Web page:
• Authority charisma is to project power by displaying signs of status and confidence.

  • CEOs as well as human resource professionals will often admit that they decide whether they’ll hire a job applicant within the first few seconds of the interview. As one senior executive once told me, “The rest of the interview is just window dressing.”

  • First impressions happen within seconds and can affect not only the rest of the interaction but also the rest of your relationship with that person. People feel most comfortable with those who are similar to them in some way, including appearance and behavior. Do your homework and decide how much you want to adapt your dress and word choice to your environment. A good handshake can go a long way. Likewise, a bad one can leave an unfavorable and lasting first impression. It’s worth spending some time perfecting the right way to greet someone. Great conversationalists keep the spotlight on the other person and make them feel good about themselves. Know how to gracefully exit a conversation, leaving others with positive feelings.

  • Three keys to communicating presence: attentive listening, refraining from interrupting, and deliberate pausing. Listening comes first and foremost, because listening lays the groundwork for the presence that is fundamental to charisma. John F. Kennedy was known as a “superb listener” who made others feel like he was “with them completely.” Great listening skills helped him pay extremely close attention to the feelings of whomever he was interacting with, enabling him to establish rapport on a very deep, emotional level.1 I’m sure you know that listening is important. But did you know that just a few tweaks can bring. Good listeners know never, ever to interrupt—not even if the impulse to do so comes from excitement about something the other person just said. Great listeners know to let others interrupt them.In fact, if you notice the other person repeatedly agitating to speak, keep your sentences short and leave frequent pauses for them to jump in. People really do love to hear. Master listeners know one extra trick, one simple but extraordinarily effective habit that will make people feel truly listened to and understood: they pause before they answer.

  • For most charisma, but especially kindness charisma, it’s critical to make others feel good about themselves.

  • To be charismatic, you need to create strong positive associations and avoid creating negative ones.

  • Visionary charismatics make full use of the power of images. When you craft your images and metaphors, try to make them sensory-rich: involve as many of the five senses as possible.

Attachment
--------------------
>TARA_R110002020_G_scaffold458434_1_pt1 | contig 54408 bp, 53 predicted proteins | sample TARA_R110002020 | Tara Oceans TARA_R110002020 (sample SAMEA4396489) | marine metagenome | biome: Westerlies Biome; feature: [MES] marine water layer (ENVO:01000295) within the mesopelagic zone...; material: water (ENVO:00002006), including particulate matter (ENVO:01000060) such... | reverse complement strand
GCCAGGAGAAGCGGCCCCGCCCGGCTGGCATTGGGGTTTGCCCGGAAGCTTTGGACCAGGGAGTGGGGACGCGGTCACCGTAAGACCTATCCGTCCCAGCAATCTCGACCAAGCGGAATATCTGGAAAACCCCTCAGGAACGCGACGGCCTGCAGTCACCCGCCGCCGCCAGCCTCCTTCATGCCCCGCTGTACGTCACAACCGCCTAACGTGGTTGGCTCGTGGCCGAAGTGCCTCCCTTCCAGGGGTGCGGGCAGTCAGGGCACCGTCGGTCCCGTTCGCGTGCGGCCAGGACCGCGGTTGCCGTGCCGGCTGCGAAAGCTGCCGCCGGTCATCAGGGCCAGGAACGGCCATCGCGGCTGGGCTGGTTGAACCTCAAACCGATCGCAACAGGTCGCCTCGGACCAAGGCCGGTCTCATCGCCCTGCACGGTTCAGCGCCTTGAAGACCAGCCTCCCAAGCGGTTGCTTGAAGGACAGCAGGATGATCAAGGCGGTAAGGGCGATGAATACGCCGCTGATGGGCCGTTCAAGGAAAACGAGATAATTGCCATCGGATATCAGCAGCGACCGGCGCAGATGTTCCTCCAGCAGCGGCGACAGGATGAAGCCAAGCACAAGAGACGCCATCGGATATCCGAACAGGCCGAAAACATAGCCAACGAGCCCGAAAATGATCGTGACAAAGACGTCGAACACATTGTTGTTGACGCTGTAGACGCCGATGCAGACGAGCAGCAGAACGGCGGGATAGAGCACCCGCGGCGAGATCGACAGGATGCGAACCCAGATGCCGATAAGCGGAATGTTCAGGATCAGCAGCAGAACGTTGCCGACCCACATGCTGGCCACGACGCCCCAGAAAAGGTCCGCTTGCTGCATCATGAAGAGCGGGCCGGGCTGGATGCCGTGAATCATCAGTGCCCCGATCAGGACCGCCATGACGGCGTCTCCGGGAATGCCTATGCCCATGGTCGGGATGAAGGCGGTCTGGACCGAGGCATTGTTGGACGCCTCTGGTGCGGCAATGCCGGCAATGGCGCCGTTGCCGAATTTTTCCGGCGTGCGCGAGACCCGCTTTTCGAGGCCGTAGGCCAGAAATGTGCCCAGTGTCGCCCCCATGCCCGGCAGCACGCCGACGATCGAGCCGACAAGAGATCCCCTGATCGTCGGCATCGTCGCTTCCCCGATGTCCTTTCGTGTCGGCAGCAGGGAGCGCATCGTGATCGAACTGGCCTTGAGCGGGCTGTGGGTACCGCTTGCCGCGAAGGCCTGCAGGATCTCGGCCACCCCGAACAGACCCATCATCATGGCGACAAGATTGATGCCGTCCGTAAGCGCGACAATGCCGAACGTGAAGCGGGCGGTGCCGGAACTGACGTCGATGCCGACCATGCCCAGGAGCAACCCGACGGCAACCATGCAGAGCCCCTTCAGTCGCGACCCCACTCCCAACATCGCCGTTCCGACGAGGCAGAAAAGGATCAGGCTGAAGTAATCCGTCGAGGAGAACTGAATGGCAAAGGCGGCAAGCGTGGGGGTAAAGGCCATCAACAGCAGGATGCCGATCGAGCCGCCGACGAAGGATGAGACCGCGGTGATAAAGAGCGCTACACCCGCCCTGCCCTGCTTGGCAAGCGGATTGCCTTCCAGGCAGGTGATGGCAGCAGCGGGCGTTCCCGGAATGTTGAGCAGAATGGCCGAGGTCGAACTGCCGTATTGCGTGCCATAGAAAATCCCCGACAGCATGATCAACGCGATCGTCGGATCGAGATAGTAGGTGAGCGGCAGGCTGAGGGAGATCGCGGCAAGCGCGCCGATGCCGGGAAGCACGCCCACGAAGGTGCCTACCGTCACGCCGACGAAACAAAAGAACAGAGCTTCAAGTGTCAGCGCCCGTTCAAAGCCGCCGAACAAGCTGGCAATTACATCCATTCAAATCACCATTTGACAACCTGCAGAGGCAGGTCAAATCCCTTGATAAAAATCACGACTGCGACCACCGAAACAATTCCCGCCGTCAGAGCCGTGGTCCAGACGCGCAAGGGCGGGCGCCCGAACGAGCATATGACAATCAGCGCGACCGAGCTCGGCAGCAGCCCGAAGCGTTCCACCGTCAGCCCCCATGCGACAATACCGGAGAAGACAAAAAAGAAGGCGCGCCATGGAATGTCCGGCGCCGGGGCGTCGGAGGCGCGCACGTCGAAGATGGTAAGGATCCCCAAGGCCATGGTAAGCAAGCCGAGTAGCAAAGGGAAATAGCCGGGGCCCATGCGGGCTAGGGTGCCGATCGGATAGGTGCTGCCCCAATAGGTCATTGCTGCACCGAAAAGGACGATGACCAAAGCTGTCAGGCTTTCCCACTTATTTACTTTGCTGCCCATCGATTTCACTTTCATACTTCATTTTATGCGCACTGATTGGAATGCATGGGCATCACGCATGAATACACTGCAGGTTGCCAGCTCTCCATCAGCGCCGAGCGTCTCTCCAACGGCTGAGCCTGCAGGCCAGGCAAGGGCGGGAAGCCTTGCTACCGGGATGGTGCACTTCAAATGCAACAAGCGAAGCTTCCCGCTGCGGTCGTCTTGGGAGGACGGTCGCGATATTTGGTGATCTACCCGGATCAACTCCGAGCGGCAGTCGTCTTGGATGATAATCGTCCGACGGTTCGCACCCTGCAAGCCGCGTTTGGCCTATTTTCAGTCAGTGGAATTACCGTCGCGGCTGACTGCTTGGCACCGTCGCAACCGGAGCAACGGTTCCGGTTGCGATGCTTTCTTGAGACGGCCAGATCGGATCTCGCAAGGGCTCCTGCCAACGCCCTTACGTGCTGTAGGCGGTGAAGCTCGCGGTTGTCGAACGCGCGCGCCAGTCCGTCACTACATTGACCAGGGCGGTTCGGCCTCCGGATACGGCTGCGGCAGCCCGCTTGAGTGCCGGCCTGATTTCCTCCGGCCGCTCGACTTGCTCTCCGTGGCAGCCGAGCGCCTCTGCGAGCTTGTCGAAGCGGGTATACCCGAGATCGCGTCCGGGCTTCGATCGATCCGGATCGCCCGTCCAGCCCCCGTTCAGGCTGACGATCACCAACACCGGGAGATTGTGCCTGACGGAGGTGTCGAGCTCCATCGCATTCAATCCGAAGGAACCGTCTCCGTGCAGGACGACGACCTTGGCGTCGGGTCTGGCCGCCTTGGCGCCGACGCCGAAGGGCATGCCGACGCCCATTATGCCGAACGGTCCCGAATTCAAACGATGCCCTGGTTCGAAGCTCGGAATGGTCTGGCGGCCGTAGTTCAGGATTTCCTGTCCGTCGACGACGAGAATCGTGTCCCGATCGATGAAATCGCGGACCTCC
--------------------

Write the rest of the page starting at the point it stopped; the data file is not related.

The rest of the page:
• The guidelines below will help you broadcast power through your voice. Speak slowly. Visualize the contrast between a nervous, squeaky teenager speaking at high speed and the slow, emphatic tone of a judge delivering a verdict. Pause. People who broadcast confidence often pause while speaking. They will pause for a second or two between sentences or even in the middle of a sentence. This conveys the feeling that they’re so confident in their power, they trust that people won’t interrupt. Drop intonation. You know how a voice rises at the end of a question? Just reread the last sentence and hear your voice go up at the end. Now imagine an assertion: a judge saying “This case is closed.” Feel how the intonation of the word closed drops. Lowering the intonation of your voice at the end of a sentence broadcasts power. When you want to sound superconfident, you can even lower your intonation midsentence. Check your breathing. Make sure you’re breathing deeply into your belly and inhale and exhale through your nose rather than your mouth. Breathing through your mouth can make you sound breathless and anxious.

  • Power, presence, and warmth are important for both charismatic speaking and charismatic listening. Great listening skills are key to communicating charismatic presence. Never interrupt people, and occasionally pause a second or two before you answer. People associate you with the feelings you produce in them. Avoid creating negative associations: don’t make them feel bad or wrong. Make people feel good, especially about themselves. Don’t try to impress them—let them impress you, and they will love you for it. Get graphic: use pictures, metaphors, and sensory-rich language to convey a compelling, charismatic message. Use as few words as possible, and deliver as much value as possible: entertainment, information, or good feelings. To emanate vocal power, use a slow, measured tempo; insert pauses between your sentences; and drop your intonation at the end. To emanate vocal warmth, you need to do only one thing: smile, or even just imagine smiling.

  • Mirroring someone’s body language is often enough to achieve rapport and sometimes enough to bring them around to your point of view. Mirroring is also one of the few techniques that can help overcome a bad first impression.

  • Mirror-then-lead is a smart strategy when the person you’re interacting with needs reassurance—when they’re feeling nervous or timid, anxious or awkward, stiff or withdrawn. With any of these emotional states, mirror them to establish comfort and rapport, and then gradually draw them out. In these situations, it’s not a good idea to try to influence their body language too forcefully.

  • Good eye contact is incredibly important. Profound eye contact can have a powerful impact on people; it can communicate empathy and give an impression of thoughtfulness, wisdom, and intelligence. You simply cannot be charismatic without it.

  • People who come across as powerful, confident, or high-status are usually more contained; they don’t feel the urge to give so much reassurance because they’re not as worried about what their counterpart is thinking.